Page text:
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Logo of Phnom Penh Post newspaper Phnom Penh Post - New five-point plan to tackle drug slum

A police officer searches a walkway in Phnom Penh’s Trapaing Chhouk village in February during a drug raid organised by the National Police.
A police officer searches a walkway in Phnom Penh’s Trapaing Chhouk village in February during a drug raid organised by the National Police. Hong Menea

New five-point plan to tackle drug slum

The government has announced a new action plan to deal with the drug problem in Trapaing Chhouk, a slum in the capital’s Sen Sok district that has been an open market for drug use and distribution for over a decade.

Meas Vyrith, secretary general of the National Authority for Combating Drugs, yesterday described the situation in the Theuk Thla commune village as “uncontrolled”.

The new five-point plan meant to curb the drug problem in one year, with updates due on a three-monthly basis, reflected a need to change management of the area, Vyrith said.

It included improved public outreach, providing protection to citizens who report offences, restructuring local administration of the area and offering information to families about community-based treatments as opposed to more punitive detention facilities such as Orkas Khnom.

Authorities must also operate in a more integrated fashion, “like a music band – they have guitar, piano, drums”, he said.

“The fight against drugs is to control the suspected drug dealers and distributors,” he said, adding that police also appealed to monks and the wealthy to engage with authorities.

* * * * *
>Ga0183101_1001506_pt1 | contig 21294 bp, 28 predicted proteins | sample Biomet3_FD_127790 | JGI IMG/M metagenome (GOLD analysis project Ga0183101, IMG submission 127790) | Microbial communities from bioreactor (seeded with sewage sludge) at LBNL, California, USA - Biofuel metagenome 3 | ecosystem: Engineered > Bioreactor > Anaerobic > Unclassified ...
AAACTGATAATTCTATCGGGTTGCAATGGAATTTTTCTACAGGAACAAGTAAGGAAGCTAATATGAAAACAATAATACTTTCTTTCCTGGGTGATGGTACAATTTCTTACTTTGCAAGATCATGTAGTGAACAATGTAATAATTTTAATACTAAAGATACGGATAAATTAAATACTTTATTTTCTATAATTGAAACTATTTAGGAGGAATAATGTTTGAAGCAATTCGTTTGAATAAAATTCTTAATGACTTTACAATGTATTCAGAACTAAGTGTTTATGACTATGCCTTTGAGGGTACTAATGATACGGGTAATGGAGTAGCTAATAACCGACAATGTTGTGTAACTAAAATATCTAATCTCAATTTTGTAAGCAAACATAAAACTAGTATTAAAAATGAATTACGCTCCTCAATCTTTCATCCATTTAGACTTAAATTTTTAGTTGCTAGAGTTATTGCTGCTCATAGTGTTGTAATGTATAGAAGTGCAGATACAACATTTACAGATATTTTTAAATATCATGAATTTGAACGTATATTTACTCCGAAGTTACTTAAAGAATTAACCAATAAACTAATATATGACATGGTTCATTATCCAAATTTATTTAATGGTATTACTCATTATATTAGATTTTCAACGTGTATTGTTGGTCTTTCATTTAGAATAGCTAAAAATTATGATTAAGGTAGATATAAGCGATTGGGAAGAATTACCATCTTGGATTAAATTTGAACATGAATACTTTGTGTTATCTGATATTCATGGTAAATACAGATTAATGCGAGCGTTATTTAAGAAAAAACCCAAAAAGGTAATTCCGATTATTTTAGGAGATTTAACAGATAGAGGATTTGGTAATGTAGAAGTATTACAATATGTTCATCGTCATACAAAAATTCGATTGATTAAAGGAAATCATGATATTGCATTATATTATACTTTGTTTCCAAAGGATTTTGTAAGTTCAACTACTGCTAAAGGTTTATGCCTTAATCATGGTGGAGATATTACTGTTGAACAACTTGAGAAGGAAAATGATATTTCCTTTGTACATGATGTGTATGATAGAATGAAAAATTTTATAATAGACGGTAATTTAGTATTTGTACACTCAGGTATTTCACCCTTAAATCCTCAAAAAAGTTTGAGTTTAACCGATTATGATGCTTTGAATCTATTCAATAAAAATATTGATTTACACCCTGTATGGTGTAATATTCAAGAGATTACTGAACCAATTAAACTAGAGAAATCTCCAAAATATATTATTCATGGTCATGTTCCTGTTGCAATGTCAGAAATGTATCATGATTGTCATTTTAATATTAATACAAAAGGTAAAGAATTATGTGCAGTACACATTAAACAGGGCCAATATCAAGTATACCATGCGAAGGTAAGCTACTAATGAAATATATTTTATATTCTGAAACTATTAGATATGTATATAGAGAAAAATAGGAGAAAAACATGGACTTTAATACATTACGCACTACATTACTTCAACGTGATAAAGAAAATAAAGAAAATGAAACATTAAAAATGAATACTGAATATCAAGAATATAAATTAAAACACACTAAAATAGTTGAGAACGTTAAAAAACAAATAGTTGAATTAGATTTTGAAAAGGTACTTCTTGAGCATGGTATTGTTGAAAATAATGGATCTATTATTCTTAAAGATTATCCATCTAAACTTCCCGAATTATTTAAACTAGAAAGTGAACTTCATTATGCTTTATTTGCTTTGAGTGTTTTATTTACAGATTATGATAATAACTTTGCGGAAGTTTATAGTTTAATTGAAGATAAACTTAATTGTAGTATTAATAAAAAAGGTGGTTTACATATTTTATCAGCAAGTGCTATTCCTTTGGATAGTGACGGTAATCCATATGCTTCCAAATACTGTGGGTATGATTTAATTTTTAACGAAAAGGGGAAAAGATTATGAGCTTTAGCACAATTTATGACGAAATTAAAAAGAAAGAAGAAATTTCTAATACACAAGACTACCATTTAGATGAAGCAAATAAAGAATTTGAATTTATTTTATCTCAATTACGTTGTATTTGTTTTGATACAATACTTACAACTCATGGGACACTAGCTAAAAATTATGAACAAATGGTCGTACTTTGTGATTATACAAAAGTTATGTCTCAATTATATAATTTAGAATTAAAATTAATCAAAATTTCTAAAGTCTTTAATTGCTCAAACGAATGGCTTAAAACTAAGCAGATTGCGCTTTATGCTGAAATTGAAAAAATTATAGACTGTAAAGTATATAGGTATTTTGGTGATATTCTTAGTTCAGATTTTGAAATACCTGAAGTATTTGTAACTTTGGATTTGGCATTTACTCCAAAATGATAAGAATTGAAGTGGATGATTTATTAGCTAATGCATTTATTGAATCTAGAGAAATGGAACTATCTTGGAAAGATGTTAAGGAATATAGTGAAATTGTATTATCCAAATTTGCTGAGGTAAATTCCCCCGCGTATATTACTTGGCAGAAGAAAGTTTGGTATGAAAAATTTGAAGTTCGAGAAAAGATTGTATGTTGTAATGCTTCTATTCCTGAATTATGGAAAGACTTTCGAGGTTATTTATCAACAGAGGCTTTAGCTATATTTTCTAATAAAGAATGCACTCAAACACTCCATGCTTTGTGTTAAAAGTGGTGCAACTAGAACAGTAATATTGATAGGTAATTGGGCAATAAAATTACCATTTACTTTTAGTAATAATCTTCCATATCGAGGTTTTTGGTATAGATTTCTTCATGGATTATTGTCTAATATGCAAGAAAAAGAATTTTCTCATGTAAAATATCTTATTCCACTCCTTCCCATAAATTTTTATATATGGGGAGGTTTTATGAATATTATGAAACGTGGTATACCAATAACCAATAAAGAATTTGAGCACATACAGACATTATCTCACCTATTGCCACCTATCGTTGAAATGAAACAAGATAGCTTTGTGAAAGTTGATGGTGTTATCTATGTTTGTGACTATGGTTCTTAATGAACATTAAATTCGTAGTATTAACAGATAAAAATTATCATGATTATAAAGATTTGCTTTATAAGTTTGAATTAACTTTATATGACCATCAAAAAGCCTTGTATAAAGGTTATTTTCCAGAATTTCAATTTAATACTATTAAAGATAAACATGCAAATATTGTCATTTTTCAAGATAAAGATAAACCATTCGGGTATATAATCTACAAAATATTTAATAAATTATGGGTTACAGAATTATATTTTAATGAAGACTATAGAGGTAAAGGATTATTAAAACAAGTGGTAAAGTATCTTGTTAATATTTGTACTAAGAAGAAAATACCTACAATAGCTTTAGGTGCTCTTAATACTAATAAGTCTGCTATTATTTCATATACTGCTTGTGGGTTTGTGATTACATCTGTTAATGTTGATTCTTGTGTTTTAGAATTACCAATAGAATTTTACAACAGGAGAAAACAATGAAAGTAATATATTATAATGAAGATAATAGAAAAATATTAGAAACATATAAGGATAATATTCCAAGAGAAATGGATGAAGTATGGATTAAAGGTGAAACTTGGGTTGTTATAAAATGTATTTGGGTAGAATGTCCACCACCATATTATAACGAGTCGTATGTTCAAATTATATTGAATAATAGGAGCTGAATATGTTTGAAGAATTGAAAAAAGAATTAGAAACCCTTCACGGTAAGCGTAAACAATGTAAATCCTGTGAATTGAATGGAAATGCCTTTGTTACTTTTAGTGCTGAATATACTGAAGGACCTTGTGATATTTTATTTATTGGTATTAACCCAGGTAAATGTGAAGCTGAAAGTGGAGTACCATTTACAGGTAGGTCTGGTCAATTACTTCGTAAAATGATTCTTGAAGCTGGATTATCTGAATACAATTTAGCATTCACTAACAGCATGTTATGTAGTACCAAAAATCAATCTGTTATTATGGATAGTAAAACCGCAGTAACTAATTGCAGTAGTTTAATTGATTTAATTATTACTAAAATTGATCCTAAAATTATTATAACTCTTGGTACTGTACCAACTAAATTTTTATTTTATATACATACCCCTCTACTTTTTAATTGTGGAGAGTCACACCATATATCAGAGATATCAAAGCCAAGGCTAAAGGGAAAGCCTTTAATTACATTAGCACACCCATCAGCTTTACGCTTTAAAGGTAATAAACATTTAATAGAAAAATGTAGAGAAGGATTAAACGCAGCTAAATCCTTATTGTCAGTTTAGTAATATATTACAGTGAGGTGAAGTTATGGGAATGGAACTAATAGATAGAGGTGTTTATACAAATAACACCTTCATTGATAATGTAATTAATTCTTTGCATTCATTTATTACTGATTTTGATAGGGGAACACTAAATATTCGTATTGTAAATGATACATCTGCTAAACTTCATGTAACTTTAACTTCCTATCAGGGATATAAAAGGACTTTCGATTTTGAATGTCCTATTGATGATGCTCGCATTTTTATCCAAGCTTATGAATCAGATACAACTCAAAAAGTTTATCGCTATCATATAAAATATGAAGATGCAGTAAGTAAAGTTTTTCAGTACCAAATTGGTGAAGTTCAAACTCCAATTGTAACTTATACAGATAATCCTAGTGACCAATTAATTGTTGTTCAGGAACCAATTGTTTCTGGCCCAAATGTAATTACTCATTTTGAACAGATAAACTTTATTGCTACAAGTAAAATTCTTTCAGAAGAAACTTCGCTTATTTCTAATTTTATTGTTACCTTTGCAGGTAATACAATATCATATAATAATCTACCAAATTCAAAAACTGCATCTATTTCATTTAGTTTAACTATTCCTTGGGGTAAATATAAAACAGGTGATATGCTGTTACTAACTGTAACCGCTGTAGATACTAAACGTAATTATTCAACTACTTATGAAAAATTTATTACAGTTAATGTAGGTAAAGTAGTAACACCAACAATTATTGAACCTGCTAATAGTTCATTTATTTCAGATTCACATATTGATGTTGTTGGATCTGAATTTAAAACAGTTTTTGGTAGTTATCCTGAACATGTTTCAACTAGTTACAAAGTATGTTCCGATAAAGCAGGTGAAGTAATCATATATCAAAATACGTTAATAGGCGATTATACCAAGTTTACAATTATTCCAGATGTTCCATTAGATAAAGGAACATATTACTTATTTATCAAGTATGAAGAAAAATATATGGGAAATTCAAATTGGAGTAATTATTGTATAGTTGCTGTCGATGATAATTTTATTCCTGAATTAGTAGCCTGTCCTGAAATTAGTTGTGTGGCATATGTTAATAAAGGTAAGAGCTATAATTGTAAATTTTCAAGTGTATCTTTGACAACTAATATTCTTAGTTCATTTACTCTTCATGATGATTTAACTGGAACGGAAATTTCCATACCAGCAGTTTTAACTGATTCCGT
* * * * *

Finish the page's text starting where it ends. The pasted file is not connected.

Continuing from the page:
Beyond the difficulties of the village’s maze of wooden walkways and close-quarters, drug dens were difficult to track to owners who “rent the place to one person and the other person rents it further on”.

“We know that the landlord benefits from the first renters … and so forth,” he said.

For now, investigations have identified two landlords “who have a huge amount of land and we are dealing with this”.

While Vyrith did not elaborate on whether charges may be brought against the individuals, he pointed to articles in the Drug Laws showing that abetting the distribution of drugs by rental of property can carry five- to 10-year sentences with 2 to 10 million riel fines. But, he said, “We need evidence.”

Authorities’ current lead on the source of drugs, he continued, was that a “west African cartel” operated in the area.

Vyrith said impurity profiling tests could be used to determine whether drugs came from the same source. But the NACD’s machine had been out of operation for a month due to a lack of funding and an expired software licence, he said.

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